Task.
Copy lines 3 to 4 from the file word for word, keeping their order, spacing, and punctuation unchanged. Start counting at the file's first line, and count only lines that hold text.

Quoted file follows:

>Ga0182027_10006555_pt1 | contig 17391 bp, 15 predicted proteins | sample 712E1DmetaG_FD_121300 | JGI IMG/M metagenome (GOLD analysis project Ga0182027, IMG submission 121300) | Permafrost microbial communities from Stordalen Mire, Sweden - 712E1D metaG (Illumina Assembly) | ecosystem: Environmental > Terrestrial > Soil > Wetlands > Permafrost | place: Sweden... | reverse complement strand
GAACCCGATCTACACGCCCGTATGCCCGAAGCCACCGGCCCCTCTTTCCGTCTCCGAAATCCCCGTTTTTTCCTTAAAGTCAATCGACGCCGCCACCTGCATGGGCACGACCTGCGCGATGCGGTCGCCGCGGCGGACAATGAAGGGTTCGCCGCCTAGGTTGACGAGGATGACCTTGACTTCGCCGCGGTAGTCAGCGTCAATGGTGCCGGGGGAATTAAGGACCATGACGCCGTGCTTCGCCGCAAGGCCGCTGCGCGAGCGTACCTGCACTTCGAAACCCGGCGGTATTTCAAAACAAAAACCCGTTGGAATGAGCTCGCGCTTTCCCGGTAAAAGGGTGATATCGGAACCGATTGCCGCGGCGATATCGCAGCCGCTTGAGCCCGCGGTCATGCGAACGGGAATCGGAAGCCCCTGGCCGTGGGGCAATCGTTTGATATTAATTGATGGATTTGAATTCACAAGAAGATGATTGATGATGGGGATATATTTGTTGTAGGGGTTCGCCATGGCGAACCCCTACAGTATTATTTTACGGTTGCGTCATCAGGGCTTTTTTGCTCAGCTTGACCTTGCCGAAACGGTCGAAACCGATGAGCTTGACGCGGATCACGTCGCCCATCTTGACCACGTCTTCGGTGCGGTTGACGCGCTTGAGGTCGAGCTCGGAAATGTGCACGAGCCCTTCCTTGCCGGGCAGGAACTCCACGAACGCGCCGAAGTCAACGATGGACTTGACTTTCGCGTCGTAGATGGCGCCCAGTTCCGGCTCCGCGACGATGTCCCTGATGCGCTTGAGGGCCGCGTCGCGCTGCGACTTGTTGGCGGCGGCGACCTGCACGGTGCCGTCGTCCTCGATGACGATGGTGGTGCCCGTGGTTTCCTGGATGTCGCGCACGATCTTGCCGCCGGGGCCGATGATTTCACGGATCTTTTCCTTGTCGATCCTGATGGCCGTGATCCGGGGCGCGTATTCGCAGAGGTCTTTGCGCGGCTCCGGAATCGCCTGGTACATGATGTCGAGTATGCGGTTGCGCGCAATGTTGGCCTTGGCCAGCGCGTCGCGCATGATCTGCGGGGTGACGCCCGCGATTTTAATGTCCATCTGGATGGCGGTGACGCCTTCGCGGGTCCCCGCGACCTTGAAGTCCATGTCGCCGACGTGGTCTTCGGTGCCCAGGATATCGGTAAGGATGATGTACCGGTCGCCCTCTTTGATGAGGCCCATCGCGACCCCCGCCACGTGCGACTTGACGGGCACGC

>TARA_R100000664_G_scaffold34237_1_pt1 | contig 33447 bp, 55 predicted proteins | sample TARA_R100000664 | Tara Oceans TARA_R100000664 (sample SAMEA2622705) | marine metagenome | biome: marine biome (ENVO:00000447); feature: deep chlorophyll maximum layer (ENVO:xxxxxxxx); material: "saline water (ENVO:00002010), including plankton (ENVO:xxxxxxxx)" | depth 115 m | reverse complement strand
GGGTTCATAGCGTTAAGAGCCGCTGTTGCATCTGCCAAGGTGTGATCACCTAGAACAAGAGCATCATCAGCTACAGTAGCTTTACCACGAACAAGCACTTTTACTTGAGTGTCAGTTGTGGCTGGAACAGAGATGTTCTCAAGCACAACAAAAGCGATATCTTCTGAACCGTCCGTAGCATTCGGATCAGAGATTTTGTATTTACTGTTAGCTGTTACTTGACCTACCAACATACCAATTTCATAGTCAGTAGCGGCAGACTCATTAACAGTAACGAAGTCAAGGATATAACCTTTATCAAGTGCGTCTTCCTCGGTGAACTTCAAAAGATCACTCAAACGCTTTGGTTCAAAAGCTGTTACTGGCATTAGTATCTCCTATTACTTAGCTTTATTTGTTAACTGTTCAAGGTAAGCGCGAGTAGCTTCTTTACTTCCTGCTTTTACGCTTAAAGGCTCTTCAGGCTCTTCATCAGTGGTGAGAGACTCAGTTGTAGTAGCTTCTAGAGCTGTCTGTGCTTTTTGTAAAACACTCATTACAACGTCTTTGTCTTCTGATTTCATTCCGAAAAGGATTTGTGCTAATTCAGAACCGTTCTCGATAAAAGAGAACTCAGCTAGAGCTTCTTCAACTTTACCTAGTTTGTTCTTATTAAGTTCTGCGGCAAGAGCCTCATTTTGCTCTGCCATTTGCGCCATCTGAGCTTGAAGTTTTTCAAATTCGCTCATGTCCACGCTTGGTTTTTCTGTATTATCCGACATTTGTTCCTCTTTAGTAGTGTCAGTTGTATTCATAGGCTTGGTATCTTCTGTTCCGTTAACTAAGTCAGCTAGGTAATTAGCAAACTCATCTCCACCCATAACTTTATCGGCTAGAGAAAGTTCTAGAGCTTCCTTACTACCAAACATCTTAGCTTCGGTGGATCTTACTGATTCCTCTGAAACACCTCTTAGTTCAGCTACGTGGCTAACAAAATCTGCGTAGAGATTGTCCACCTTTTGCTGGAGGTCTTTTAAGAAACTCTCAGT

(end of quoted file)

>TARA_R100000664_G_scaffold34237_1_pt1 | contig 33447 bp, 55 predicted proteins | sample TARA_R100000664 | Tara Oceans TARA_R100000664 (sample SAMEA2622705) | marine metagenome | biome: marine biome (ENVO:00000447); feature: deep chlorophyll maximum layer (ENVO:xxxxxxxx); material: "saline water (ENVO:00002010), including plankton (ENVO:xxxxxxxx)" | depth 115 m | reverse complement strand
GGGTTCATAGCGTTAAGAGCCGCTGTTGCATCTGCCAAGGTGTGATCACCTAGAACAAGAGCATCATCAGCTACAGTAGCTTTACCACGAACAAGCACTTTTACTTGAGTGTCAGTTGTGGCTGGAACAGAGATGTTCTCAAGCACAACAAAAGCGATATCTTCTGAACCGTCCGTAGCATTCGGATCAGAGATTTTGTATTTACTGTTAGCTGTTACTTGACCTACCAACATACCAATTTCATAGTCAGTAGCGGCAGACTCATTAACAGTAACGAAGTCAAGGATATAACCTTTATCAAGTGCGTCTTCCTCGGTGAACTTCAAAAGATCACTCAAACGCTTTGGTTCAAAAGCTGTTACTGGCATTAGTATCTCCTATTACTTAGCTTTATTTGTTAACTGTTCAAGGTAAGCGCGAGTAGCTTCTTTACTTCCTGCTTTTACGCTTAAAGGCTCTTCAGGCTCTTCATCAGTGGTGAGAGACTCAGTTGTAGTAGCTTCTAGAGCTGTCTGTGCTTTTTGTAAAACACTCATTACAACGTCTTTGTCTTCTGATTTCATTCCGAAAAGGATTTGTGCTAATTCAGAACCGTTCTCGATAAAAGAGAACTCAGCTAGAGCTTCTTCAACTTTACCTAGTTTGTTCTTATTAAGTTCTGCGGCAAGAGCCTCATTTTGCTCTGCCATTTGCGCCATCTGAGCTTGAAGTTTTTCAAATTCGCTCATGTCCACGCTTGGTTTTTCTGTATTATCCGACATTTGTTCCTCTTTAGTAGTGTCAGTTGTATTCATAGGCTTGGTATCTTCTGTTCCGTTAACTAAGTCAGCTAGGTAATTAGCAAACTCATCTCCACCCATAACTTTATCGGCTAGAGAAAGTTCTAGAGCTTCCTTACTACCAAACATCTTAGCTTCGGTGGATCTTACTGATTCCTCTGAAACACCTCTTAGTTCAGCTACGTGGCTAACAAAATCTGCGTAGAGATTGTCCACCTTTTGCTGGAGGTCTTTTAAGAAACTCTCAGT